Using this logic, list all the tasks from when you wake up or get to the office to when you go to sleep. Then, prioritize them based on how much effort you put into completing them, the time taken, and how crucial they are.
Finally, you will have a list of the high, medium, and low priority tasks you perform in a day.
3. Plan your work
Create a work plan to manage your tasks and ensure that you optimize your peak productivity hours.
How do you do it?
Use project management templates to divide tasks based on priority and segment them under high, medium, and low productive hours.
- High productivity hours should be reserved for client work or other important tasks.
- Medium productivity hours can be used for important tasks with comparative lower priority.
- Low productivity hours can be used for tasks that take minimal effort, like conducting meetings or reading emails.
Remember to include your rest hours in your template and allow time for emergency tasks in your schedule.
Even as an employer, it’s essential that you try to understand the times when your employees’ productivity is at the highest level. You should consider asking this to every employee so that you can plan out their workday accordingly and get the most out of it.
For instance, if you’re running a call center of any type, you should determine the time when each of your employees finds their productivity to be the best. These are the slots you should assign to them. This would result in them giving their best while talking to customers.
4. Form productive habits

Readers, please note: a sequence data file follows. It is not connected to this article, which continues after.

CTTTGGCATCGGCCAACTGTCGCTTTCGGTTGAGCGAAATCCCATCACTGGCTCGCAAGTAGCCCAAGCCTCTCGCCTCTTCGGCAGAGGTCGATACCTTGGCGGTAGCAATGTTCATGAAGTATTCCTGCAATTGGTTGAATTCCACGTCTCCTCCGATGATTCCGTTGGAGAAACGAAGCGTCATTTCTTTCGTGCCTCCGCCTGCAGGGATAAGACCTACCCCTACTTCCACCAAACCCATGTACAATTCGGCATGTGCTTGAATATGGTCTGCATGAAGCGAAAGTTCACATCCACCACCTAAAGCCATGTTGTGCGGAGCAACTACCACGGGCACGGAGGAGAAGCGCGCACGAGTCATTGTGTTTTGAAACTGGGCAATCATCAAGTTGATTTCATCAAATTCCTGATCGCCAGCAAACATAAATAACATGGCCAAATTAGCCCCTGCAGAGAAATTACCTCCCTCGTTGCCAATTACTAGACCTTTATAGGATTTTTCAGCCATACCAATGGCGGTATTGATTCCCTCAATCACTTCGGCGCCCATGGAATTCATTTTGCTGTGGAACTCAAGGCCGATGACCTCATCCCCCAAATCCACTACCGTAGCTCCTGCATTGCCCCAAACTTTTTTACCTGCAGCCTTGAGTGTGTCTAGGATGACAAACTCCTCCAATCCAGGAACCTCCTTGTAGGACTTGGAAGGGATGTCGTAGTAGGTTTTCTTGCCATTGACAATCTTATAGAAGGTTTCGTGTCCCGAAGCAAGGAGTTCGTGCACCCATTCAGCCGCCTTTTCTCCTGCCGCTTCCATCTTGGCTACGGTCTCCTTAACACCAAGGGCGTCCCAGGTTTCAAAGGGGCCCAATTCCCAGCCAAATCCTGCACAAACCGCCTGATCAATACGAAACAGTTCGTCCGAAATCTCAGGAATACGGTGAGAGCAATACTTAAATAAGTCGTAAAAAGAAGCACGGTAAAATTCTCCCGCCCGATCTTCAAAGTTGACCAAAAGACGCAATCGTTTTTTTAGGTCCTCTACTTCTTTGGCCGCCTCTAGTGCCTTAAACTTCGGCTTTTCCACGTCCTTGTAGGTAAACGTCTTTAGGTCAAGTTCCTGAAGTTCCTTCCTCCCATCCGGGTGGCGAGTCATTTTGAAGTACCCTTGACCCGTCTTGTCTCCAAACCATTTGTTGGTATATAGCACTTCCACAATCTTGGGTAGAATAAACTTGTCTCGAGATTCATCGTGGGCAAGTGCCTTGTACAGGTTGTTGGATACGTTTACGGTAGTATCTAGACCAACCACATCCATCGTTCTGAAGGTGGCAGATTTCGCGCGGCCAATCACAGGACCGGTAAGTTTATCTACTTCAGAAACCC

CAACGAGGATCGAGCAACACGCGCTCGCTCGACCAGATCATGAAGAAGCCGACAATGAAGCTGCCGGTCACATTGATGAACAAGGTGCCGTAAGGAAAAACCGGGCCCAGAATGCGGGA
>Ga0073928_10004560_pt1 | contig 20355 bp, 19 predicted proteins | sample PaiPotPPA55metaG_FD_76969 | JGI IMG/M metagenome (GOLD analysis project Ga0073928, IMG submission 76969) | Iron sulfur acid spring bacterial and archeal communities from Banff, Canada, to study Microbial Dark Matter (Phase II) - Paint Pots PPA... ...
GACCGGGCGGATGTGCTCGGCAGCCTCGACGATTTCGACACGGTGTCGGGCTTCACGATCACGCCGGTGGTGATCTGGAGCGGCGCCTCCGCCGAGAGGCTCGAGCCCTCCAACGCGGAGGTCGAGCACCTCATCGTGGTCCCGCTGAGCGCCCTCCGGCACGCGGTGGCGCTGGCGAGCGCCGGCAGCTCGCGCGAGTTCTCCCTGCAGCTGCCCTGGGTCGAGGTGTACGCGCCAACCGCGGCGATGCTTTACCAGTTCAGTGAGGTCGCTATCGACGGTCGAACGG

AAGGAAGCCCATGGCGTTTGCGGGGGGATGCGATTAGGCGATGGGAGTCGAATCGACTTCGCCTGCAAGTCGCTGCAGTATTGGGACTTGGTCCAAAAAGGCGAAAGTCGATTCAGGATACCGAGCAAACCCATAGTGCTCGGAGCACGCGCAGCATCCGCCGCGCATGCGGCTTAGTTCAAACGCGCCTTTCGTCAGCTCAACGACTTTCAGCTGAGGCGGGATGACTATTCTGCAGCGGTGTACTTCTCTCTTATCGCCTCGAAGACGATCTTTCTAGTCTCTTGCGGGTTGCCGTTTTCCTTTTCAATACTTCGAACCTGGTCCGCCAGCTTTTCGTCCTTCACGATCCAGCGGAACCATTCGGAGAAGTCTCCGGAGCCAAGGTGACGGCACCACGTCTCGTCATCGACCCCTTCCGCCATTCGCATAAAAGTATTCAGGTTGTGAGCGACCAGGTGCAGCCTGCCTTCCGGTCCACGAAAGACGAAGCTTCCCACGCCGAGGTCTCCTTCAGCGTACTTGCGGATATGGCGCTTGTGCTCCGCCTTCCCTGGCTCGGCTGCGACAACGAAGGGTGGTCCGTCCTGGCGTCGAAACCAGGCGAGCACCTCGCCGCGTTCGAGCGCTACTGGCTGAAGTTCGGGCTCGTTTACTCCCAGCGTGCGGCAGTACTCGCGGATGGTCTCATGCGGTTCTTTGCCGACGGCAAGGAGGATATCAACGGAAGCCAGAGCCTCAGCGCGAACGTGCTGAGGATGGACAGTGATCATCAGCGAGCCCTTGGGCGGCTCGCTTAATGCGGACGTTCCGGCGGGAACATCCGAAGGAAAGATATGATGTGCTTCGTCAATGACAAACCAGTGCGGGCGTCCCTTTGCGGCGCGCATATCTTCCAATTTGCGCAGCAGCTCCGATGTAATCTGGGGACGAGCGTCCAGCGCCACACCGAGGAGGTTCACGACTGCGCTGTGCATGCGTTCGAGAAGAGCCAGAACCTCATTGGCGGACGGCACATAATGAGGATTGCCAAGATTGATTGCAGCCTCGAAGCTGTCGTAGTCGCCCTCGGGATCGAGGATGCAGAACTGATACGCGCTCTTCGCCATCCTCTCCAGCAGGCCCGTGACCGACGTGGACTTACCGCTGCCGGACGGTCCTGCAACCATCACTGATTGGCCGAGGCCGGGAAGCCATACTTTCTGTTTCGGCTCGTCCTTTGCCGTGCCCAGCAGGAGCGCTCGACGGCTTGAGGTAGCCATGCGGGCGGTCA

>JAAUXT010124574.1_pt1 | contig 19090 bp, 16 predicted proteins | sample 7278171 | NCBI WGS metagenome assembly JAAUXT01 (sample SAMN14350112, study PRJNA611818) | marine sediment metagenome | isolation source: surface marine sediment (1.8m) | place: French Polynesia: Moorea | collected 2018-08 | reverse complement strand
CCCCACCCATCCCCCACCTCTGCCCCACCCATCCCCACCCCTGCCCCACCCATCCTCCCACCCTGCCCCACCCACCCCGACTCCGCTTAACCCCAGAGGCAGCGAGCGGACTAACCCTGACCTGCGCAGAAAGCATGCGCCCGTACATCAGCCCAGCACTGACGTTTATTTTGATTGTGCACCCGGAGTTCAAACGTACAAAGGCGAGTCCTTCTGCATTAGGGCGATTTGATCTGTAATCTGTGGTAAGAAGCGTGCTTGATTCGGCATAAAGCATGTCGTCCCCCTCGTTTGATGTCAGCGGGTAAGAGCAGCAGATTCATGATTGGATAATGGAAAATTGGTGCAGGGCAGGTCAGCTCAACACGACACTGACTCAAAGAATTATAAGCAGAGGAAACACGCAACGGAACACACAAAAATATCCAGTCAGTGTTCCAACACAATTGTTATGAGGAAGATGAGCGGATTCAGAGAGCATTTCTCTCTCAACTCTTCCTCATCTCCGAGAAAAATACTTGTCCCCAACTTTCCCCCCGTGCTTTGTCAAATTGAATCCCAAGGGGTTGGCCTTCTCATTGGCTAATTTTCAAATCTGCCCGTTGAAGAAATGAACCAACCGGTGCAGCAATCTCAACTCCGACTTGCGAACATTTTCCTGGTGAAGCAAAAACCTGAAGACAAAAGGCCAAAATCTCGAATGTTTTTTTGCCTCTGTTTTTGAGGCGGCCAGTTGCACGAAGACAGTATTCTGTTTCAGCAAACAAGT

Forming the following habits can ensure you follow your work plan and make the most of your peak productivity hours:
- Work on big projects or essential tasks during peak productivity hours.
- Have a good sleep routine and make sure you get enough rest each day.
- Set daily and weekly goals.
- Avoid multitasking.
- Take note of distracting things and avoid them.
- Delegate tasks, when necessary.
- Disconnect during your breaks by performing activities that refresh your mind. These can include stretching, exercising, snacking, etc.
- Avoid cluttered workspaces.
- Commit to finishing tasks at the given time.
- Take breaks when you start feeling agitated, sleepy or stressed.
- Leverage tools for workflow automation.
- Take care of your health.
- Get some sunlight and stay hydrated.
Most importantly, maintain your wellbeing, and don’t forget to track your progress every week. This way, you can find better ways to accomplish your goals. Tracking can also motivate you to become better at time management.
Start maximizing your peak productivity hours
Staying productive throughout the day can be a challenging task.
However, you can still make the most of each day by identifying your peak productivity hours and getting the most done using the 4-step process mentioned above.
Gaurav Sharma is the founder and CEO of Attrock, a results-driven digital marketing company. Grew an agency from 5-figure to 7-figure revenue in just two years | 10X leads | 2.8X conversions | 300K organic monthly traffic. He also contributes to top publications like HuffPost,...